KPost workers installed a 10-mil-thick vapor barrier over the acoustical deck, followed by 1.8-inch-thick polyisocyanurate insulation and 1/4-inch-thick Georgia-Pacific DensDeck Prime® roof board.

"The system was attached using Sika Sarnafil 3 1/4-inch gray screws and plates per FM Global requirements," Williams says. "The fastening pattern was a minimum of 16 fasteners per 4- by 8-foot board."

In corners exposed to greater wind uplift, 1 1/2-inch-thick polyisocyanurate and thicker DensDeck Prime were installed, and pressure-treated lumber was installed at all perimeter edges and transition areas using stainless-steel screws.

"We then fully adhered a 60-mil-thick PVC G410 Sika Sarnafil membrane using Sarnacol 2170 Adhesive and heat-welded the seams," Williams says. "All G410 membrane was manufactured at the beginning of the project to ensure color consistency and then stored in a local warehouse until needed at the job site."

Additionally, KPost's waterproofing division worked with Dallas-based Haley-Greer Inc., which installs window-wall and curtain-wall systems on large commercial projects, to caulk and wet-glaze all the stadium's glass areas.

Given the roof system's size and steep slope, KPost took various safety precautions during the project.

"All workers were tied off when working on the dome and other roof areas without adequate guardrails or parapet walls," Williams says. "We used 200- to 240-foot safety lines, harnesses and roof anchors. In addition, all materials, tools and generators were anchored with straps and wood blocking."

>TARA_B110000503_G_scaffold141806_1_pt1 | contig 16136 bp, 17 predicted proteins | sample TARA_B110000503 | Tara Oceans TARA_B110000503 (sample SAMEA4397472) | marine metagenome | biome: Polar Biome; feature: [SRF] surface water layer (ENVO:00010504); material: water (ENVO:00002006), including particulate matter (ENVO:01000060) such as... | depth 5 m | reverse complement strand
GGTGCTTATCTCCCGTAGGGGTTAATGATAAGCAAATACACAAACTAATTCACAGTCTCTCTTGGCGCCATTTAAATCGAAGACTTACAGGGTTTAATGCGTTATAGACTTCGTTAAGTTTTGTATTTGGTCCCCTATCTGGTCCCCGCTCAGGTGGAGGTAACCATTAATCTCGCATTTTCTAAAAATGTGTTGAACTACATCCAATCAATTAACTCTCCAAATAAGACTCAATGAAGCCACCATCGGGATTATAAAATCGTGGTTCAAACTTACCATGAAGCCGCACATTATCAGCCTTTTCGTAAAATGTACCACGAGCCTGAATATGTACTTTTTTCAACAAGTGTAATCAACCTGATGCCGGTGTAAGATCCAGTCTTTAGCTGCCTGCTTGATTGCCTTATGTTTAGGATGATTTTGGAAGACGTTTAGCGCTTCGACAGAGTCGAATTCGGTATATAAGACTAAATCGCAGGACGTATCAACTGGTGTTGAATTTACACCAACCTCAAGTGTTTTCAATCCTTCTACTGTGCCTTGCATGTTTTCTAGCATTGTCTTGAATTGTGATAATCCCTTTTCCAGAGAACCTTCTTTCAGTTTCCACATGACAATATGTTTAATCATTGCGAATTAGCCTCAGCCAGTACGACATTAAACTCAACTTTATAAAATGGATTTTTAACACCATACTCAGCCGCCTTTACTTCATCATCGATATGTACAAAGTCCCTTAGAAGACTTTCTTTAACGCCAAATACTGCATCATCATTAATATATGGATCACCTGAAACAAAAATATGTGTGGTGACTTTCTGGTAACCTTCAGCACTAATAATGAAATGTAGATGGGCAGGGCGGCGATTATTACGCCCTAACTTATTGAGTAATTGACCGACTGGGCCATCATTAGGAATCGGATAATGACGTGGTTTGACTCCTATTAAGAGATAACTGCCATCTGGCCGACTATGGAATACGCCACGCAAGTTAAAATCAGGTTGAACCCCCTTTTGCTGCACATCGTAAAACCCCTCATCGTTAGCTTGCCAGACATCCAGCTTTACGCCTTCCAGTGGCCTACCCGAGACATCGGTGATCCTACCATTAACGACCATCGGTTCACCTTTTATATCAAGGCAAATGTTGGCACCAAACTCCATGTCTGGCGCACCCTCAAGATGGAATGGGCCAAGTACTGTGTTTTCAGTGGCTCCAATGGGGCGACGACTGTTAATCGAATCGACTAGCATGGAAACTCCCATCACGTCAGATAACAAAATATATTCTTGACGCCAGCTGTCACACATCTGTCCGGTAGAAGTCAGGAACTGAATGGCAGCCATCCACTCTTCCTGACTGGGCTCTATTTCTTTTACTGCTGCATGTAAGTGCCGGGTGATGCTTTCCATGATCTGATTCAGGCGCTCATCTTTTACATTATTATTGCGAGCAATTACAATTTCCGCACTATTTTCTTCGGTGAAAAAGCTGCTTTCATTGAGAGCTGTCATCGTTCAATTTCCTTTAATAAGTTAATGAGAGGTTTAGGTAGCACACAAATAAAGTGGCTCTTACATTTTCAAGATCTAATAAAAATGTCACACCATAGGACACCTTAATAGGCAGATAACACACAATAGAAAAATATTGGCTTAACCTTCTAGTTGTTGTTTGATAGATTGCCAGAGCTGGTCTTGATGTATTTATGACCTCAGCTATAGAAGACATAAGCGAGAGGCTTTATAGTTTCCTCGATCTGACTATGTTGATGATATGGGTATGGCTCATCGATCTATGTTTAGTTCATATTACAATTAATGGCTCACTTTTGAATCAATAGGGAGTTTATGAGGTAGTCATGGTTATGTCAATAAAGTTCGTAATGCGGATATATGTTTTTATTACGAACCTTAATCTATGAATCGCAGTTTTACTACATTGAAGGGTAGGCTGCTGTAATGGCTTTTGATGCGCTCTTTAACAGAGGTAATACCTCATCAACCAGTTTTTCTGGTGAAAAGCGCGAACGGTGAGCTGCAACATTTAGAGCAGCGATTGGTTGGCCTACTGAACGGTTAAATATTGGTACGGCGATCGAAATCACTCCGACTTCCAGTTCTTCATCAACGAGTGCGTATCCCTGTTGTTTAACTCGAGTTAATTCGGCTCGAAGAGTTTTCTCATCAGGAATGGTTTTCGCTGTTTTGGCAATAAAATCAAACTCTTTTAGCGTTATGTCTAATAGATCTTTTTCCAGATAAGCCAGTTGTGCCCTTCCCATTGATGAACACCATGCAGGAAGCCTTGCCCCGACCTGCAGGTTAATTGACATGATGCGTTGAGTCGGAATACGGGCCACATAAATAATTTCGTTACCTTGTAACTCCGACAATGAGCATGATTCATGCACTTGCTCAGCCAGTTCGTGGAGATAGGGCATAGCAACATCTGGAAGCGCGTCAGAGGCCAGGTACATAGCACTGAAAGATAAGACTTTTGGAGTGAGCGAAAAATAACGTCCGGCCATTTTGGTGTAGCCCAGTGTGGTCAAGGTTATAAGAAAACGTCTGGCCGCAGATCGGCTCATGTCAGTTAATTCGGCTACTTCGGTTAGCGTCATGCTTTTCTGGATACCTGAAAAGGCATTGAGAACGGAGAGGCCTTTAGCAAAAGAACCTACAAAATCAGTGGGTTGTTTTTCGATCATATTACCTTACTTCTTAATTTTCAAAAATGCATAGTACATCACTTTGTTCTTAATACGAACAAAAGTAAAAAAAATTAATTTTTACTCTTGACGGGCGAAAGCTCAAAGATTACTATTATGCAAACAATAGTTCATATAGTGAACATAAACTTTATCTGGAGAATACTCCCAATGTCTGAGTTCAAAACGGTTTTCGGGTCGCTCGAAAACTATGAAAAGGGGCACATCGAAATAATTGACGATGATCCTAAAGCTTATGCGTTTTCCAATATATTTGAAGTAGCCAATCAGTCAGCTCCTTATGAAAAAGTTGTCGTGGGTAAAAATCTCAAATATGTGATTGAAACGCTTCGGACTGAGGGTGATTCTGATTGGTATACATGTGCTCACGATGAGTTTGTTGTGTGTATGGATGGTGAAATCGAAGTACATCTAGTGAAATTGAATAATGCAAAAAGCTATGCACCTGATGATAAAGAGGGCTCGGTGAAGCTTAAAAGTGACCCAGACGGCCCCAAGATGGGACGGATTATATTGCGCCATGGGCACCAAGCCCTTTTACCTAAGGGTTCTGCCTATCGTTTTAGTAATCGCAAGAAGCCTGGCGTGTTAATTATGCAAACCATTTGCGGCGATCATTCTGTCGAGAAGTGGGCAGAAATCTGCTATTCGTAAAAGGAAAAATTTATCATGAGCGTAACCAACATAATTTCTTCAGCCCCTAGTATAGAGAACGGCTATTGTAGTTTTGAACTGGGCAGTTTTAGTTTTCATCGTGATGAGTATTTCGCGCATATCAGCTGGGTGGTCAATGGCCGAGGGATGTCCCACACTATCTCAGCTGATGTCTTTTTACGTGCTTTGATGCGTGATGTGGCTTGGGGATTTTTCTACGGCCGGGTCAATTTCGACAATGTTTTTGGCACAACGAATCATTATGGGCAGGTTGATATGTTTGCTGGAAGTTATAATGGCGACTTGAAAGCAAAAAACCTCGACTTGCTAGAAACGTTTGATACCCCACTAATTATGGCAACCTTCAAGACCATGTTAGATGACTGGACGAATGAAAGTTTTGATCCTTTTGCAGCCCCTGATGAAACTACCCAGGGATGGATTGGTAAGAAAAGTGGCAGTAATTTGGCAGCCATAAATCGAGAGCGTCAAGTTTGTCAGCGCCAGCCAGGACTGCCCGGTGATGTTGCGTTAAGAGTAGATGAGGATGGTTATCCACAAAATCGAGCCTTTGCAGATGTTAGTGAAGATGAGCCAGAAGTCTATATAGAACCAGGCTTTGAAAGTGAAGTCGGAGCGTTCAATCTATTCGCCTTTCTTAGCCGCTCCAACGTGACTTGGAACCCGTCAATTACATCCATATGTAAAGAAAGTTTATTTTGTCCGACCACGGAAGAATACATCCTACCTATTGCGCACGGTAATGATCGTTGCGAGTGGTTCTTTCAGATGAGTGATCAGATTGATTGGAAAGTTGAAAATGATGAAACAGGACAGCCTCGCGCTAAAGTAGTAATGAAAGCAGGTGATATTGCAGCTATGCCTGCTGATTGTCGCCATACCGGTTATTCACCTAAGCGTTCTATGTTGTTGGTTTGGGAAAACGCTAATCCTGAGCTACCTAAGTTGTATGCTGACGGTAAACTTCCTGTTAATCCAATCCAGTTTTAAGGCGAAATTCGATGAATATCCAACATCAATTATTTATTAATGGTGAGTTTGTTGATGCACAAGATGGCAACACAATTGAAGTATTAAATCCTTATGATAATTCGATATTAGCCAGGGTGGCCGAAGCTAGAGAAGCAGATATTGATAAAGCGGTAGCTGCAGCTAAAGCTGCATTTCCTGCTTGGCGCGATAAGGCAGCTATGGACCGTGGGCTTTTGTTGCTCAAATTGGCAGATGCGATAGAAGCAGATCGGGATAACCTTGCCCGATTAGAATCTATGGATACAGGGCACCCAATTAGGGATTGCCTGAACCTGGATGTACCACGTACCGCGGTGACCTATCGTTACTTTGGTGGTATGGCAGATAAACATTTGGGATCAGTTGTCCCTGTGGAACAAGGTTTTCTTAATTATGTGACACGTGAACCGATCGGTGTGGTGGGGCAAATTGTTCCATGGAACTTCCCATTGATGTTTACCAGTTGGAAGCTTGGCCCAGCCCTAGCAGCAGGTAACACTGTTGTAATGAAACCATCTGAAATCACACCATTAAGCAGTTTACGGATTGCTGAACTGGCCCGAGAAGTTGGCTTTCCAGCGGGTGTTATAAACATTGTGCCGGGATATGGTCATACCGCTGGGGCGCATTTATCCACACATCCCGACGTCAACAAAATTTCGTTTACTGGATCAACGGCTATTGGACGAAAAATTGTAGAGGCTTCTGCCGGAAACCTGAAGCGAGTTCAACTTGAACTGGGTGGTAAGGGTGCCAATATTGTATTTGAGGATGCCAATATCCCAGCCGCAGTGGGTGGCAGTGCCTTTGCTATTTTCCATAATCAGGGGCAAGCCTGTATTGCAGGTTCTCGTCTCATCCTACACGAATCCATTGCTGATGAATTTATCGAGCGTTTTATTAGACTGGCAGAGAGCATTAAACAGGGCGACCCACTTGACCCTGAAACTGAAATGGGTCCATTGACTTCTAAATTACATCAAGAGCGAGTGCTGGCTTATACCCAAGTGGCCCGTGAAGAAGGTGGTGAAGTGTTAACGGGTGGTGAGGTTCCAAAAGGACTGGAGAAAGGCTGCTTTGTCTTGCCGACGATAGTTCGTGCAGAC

KPost also had a safety manager on-site during stocking and roof system installation. The company's bilingual safety compliance manager, Luciano Perez, who holds and OSHA 500 certification led job-wide safety meetings for the general contractor, as well as Occupational Safety and Health Administration 10-hour Programs.

Steep challenges

Projects of this magnitude often present challenges, and KPost faced several during the Dallas Cowboys Stadium project.

"For a majority of the project, we used a 300-ton crane provided by Irving-based Crocker Crane," Williams says. "The crane was outfitted with a 380-foot boom. Despite the substantial reach, a hydraulic winch still was required to pull material to the top of the dome. All materials and tools had to be strapped down because of gravity and high winds often present on the dome.

"The Sarnavap and G410 PVC membrane come in rolls, which are well-suited to making their way down a roof if left unchecked," Williams continues. "With the G410 membrane rolls weighing 391 1/2 pounds, we had to be especially careful. Handling a roll of this membrane on a standard low-slope roof requires one or two workers; handling a roll on the dome required eight people."